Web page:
The worst of it, though, is the loneliness. The feeling that even God has abandoned you to your sufferings and that relief is not coming.

I’m much better now than I was even five years ago, but trust me that those feelings rarely go away. Even though I have a job I love, good friends, and a loving family, I am always having to worry about the day that the bark of the black dog will be too loud to endure.

That’s the point of depression and all other forms of mental illness: it clouds the mind and impairs judgement, you are literally unable to think straight and sometimes reality looks like a hazy dream. My mother once described it as seeing the world through a thick blanket. You can’t reason with it, you can’t negotiate with it, and even if you understand that your thought process is not normal or healthy, it’s easier to make out with a grizzly bear than to try to keep your mind from repeating that inner dialogue.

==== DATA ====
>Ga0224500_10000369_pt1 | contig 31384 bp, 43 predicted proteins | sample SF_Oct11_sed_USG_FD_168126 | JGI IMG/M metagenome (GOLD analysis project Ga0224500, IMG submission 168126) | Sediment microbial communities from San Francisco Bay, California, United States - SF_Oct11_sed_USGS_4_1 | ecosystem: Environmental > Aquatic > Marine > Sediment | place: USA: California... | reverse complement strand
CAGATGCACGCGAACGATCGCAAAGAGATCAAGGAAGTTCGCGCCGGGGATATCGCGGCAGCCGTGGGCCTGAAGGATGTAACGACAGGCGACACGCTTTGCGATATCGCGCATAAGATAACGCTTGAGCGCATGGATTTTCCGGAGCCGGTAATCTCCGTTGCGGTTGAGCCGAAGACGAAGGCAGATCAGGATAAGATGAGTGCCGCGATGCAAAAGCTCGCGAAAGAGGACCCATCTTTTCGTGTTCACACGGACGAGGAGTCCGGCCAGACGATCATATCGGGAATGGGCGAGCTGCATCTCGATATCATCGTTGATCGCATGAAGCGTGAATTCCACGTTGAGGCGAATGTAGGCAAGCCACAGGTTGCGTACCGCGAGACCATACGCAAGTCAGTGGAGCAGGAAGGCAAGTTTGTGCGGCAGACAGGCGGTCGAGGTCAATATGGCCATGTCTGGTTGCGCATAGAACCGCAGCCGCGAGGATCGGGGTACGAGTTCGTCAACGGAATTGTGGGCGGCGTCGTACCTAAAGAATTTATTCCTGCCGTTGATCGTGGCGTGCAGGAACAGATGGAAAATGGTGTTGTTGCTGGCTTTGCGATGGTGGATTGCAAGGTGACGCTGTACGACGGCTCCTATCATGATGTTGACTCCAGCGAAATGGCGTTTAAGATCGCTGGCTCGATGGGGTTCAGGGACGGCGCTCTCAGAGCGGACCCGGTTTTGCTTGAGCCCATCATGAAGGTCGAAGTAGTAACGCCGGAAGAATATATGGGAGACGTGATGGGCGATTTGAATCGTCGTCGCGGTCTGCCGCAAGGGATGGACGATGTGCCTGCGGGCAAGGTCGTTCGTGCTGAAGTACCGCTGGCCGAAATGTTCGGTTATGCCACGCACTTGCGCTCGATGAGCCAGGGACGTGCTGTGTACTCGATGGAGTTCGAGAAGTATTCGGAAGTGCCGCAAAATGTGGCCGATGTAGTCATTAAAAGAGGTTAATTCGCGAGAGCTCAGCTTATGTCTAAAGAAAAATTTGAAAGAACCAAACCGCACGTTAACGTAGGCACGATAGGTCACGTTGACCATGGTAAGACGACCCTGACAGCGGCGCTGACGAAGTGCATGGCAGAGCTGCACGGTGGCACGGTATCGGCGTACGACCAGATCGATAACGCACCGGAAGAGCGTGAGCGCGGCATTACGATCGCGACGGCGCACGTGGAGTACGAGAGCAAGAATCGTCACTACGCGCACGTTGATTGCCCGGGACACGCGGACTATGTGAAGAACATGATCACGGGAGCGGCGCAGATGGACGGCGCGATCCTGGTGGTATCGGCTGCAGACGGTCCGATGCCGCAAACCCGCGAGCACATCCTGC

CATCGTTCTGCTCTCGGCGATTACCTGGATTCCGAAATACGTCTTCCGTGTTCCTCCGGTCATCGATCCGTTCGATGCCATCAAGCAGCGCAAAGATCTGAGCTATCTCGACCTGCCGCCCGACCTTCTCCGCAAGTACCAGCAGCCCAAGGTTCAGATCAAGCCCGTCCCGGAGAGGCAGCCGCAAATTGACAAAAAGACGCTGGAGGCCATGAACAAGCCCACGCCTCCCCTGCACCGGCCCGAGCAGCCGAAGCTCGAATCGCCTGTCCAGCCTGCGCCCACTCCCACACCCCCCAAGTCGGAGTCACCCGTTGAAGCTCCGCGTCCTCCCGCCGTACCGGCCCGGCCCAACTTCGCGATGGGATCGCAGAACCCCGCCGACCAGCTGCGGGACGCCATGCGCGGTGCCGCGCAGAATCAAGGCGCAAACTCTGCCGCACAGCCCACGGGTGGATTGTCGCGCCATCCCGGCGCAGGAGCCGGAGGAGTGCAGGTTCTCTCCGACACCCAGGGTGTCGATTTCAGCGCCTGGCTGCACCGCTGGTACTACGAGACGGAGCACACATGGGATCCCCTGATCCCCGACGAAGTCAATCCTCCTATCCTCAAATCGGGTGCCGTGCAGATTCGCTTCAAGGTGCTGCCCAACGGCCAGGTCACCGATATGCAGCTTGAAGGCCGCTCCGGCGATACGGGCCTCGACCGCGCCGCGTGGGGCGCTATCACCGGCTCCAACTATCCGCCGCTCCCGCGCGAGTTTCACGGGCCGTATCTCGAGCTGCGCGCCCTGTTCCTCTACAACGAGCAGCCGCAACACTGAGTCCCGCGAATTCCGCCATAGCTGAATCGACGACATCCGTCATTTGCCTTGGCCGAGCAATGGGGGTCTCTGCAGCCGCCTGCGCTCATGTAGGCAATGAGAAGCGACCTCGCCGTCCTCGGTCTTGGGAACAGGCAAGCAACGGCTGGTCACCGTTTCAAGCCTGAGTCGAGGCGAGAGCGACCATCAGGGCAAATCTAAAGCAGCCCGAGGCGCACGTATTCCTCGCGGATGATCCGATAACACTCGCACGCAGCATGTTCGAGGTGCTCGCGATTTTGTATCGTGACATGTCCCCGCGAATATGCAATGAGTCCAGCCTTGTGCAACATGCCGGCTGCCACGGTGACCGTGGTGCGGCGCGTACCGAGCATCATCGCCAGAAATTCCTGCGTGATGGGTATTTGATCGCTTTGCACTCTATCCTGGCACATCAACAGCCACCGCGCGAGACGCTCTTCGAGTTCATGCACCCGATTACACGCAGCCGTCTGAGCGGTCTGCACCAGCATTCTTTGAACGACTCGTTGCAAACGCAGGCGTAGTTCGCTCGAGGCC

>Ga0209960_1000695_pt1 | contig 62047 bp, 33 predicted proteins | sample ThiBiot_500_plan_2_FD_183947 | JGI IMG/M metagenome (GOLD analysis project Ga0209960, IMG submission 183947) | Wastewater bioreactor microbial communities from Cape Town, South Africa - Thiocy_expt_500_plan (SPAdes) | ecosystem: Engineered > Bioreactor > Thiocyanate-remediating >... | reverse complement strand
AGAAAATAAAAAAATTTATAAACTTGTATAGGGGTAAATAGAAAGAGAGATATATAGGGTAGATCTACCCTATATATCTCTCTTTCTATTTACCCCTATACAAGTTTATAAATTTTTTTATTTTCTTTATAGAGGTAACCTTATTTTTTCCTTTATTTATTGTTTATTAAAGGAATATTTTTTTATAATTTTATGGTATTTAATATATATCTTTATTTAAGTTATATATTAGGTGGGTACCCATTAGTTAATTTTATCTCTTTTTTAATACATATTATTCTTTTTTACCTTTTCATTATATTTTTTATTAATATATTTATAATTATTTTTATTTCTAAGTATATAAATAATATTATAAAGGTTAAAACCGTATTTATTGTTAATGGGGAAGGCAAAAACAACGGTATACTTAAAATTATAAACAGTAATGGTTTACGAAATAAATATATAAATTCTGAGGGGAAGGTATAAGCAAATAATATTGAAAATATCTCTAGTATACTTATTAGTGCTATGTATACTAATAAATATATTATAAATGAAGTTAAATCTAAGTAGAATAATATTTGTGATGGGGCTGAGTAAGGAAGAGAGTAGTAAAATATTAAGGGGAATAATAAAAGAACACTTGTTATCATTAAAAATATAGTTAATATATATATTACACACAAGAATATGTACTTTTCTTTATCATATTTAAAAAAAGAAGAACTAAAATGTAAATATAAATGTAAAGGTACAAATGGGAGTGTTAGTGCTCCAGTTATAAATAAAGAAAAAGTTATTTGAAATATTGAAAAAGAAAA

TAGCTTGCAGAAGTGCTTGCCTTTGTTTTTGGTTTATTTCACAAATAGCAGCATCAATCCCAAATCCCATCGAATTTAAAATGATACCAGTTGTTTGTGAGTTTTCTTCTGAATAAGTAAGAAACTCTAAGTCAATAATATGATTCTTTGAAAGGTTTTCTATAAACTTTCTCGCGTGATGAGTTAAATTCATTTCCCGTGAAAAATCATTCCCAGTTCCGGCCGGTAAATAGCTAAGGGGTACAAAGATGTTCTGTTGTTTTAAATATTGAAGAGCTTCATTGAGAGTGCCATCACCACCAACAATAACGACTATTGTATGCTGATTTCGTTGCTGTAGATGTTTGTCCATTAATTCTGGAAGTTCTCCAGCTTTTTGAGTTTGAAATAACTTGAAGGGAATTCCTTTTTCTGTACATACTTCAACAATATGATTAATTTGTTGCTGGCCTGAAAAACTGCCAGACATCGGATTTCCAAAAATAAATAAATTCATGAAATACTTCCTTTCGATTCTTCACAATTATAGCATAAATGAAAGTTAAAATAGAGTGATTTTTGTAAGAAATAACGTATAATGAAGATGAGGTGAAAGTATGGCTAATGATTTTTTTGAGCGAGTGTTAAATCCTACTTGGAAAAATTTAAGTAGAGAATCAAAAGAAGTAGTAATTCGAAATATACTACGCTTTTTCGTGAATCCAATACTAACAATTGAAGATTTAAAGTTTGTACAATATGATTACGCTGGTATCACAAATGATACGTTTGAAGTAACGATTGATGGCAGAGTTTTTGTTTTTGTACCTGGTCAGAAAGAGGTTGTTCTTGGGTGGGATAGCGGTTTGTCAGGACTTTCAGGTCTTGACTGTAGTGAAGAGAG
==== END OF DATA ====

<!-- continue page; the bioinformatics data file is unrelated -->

I don’t expect this to make sense, because it barely makes sense to me and I have to live with it every day.  Throw in the fact that I, like many depressed people, keep a  persona  bon vivant,  it becomes alienating when my mood reaches a low where I can’t even stand my own company. We want so badly to have some companionship, but we’re so afraid of our own minds that we’d shiver at exposing other people to our inner darkness.

That, above all else, is why I write. I don’t like writing on this subject. It takes just about every once of energy I have to write about depression. But, if one person can understand that they’re not alone than I can hope that my mild discomfort can help them.